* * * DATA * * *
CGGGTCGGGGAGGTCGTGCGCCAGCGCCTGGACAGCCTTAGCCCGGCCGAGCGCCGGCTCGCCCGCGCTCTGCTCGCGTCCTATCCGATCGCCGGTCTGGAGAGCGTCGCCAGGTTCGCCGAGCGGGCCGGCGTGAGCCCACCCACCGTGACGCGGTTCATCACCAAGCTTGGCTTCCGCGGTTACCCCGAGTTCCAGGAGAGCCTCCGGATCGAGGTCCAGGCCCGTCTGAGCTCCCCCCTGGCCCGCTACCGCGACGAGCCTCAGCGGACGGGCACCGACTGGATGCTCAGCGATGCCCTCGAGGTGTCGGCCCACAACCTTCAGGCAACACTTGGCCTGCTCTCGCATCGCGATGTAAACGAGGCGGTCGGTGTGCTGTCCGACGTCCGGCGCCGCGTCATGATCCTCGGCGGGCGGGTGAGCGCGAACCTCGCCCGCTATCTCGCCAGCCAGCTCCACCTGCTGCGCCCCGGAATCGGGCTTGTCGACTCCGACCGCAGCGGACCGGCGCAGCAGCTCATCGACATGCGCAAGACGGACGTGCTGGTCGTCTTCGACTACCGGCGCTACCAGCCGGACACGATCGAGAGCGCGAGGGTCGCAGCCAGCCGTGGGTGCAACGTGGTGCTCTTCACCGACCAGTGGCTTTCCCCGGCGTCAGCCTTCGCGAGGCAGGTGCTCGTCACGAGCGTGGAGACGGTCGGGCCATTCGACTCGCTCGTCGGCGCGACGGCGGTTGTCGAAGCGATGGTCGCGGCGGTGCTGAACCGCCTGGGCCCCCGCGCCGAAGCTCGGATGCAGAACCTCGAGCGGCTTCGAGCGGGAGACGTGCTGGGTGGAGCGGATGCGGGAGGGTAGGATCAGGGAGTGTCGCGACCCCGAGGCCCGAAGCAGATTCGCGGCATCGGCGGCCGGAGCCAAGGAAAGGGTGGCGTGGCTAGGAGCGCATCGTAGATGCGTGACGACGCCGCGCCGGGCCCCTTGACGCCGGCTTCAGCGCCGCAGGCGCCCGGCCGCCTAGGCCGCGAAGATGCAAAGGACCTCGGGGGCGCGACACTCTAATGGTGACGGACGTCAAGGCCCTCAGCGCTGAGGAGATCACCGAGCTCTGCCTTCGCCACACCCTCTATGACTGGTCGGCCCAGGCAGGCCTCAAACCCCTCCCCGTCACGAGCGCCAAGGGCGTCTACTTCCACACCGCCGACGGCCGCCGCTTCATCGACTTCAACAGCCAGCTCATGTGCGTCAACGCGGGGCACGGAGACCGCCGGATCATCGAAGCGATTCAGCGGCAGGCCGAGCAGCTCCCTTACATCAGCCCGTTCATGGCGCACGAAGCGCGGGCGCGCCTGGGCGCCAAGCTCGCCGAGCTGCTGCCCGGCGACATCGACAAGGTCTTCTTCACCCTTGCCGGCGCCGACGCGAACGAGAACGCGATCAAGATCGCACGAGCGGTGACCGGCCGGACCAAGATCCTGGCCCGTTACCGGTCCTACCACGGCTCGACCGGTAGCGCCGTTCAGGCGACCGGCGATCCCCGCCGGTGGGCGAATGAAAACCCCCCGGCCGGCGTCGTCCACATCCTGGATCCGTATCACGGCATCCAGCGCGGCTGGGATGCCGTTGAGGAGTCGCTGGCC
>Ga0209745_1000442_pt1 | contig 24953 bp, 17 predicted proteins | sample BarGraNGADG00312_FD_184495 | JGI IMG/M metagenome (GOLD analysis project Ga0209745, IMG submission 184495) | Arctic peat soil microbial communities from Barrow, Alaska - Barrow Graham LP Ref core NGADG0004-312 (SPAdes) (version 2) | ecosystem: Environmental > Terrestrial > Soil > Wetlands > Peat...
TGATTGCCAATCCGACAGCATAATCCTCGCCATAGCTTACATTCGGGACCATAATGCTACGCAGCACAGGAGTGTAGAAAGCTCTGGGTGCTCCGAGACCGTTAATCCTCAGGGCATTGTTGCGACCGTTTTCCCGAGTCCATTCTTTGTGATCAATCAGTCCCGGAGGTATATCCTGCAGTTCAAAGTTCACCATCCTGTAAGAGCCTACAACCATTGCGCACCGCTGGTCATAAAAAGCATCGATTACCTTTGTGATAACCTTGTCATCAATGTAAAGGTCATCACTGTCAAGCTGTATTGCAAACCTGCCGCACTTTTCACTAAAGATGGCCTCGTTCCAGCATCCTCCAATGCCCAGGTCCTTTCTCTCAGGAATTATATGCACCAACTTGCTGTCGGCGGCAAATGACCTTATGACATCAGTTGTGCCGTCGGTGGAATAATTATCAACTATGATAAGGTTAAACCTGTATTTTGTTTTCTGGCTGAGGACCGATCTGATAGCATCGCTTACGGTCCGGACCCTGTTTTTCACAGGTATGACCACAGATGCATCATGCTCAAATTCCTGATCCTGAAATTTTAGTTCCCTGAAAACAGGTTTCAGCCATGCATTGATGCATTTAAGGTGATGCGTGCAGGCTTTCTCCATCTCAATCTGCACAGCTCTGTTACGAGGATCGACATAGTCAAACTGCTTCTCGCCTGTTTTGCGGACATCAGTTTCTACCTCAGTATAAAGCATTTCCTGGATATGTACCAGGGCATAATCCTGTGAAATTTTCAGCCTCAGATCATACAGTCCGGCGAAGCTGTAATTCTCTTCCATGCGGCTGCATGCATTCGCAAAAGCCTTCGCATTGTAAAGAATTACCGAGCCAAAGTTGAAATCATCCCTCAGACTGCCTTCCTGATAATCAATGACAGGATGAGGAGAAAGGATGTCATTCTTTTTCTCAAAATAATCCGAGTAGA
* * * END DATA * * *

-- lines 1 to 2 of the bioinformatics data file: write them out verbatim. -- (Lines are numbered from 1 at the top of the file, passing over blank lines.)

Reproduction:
CGGGTCGGGGAGGTCGTGCGCCAGCGCCTGGACAGCCTTAGCCCGGCCGAGCGCCGGCTCGCCCGCGCTCTGCTCGCGTCCTATCCGATCGCCGGTCTGGAGAGCGTCGCCAGGTTCGCCGAGCGGGCCGGCGTGAGCCCACCCACCGTGACGCGGTTCATCACCAAGCTTGGCTTCCGCGGTTACCCCGAGTTCCAGGAGAGCCTCCGGATCGAGGTCCAGGCCCGTCTGAGCTCCCCCCTGGCCCGCTACCGCGACGAGCCTCAGCGGACGGGCACCGACTGGATGCTCAGCGATGCCCTCGAGGTGTCGGCCCACAACCTTCAGGCAACACTTGGCCTGCTCTCGCATCGCGATGTAAACGAGGCGGTCGGTGTGCTGTCCGACGTCCGGCGCCGCGTCATGATCCTCGGCGGGCGGGTGAGCGCGAACCTCGCCCGCTATCTCGCCAGCCAGCTCCACCTGCTGCGCCCCGGAATCGGGCTTGTCGACTCCGACCGCAGCGGACCGGCGCAGCAGCTCATCGACATGCGCAAGACGGACGTGCTGGTCGTCTTCGACTACCGGCGCTACCAGCCGGACACGATCGAGAGCGCGAGGGTCGCAGCCAGCCGTGGGTGCAACGTGGTGCTCTTCACCGACCAGTGGCTTTCCCCGGCGTCAGCCTTCGCGAGGCAGGTGCTCGTCACGAGCGTGGAGACGGTCGGGCCATTCGACTCGCTCGTCGGCGCGACGGCGGTTGTCGAAGCGATGGTCGCGGCGGTGCTGAACCGCCTGGGCCCCCGCGCCGAAGCTCGGATGCAGAACCTCGAGCGGCTTCGAGCGGGAGACGTGCTGGGTGGAGCGGATGCGGGAGGGTAGGATCAGGGAGTGTCGCGACCCCGAGGCCCGAAGCAGATTCGCGGCATCGGCGGCCGGAGCCAAGGAAAGGGTGGCGTGGCTAGGAGCGCATCGTAGATGCGTGACGACGCCGCGCCGGGCCCCTTGACGCCGGCTTCAGCGCCGCAGGCGCCCGGCCGCCTAGGCCGCGAAGATGCAAAGGACCTCGGGGGCGCGACACTCTAATGGTGACGGACGTCAAGGCCCTCAGCGCTGAGGAGATCACCGAGCTCTGCCTTCGCCACACCCTCTATGACTGGTCGGCCCAGGCAGGCCTCAAACCCCTCCCCGTCACGAGCGCCAAGGGCGTCTACTTCCACACCGCCGACGGCCGCCGCTTCATCGACTTCAACAGCCAGCTCATGTGCGTCAACGCGGGGCACGGAGACCGCCGGATCATCGAAGCGATTCAGCGGCAGGCCGAGCAGCTCCCTTACATCAGCCCGTTCATGGCGCACGAAGCGCGGGCGCGCCTGGGCGCCAAGCTCGCCGAGCTGCTGCCCGGCGACATCGACAAGGTCTTCTTCACCCTTGCCGGCGCCGACGCGAACGAGAACGCGATCAAGATCGCACGAGCGGTGACCGGCCGGACCAAGATCCTGGCCCGTTACCGGTCCTACCACGGCTCGACCGGTAGCGCCGTTCAGGCGACCGGCGATCCCCGCCGGTGGGCGAATGAAAACCCCCCGGCCGGCGTCGTCCACATCCTGGATCCGTATCACGGCATCCAGCGCGGCTGGGATGCCGTTGAGGAGTCGCTGGCC
>Ga0209745_1000442_pt1 | contig 24953 bp, 17 predicted proteins | sample BarGraNGADG00312_FD_184495 | JGI IMG/M metagenome (GOLD analysis project Ga0209745, IMG submission 184495) | Arctic peat soil microbial communities from Barrow, Alaska - Barrow Graham LP Ref core NGADG0004-312 (SPAdes) (version 2) | ecosystem: Environmental > Terrestrial > Soil > Wetlands > Peat...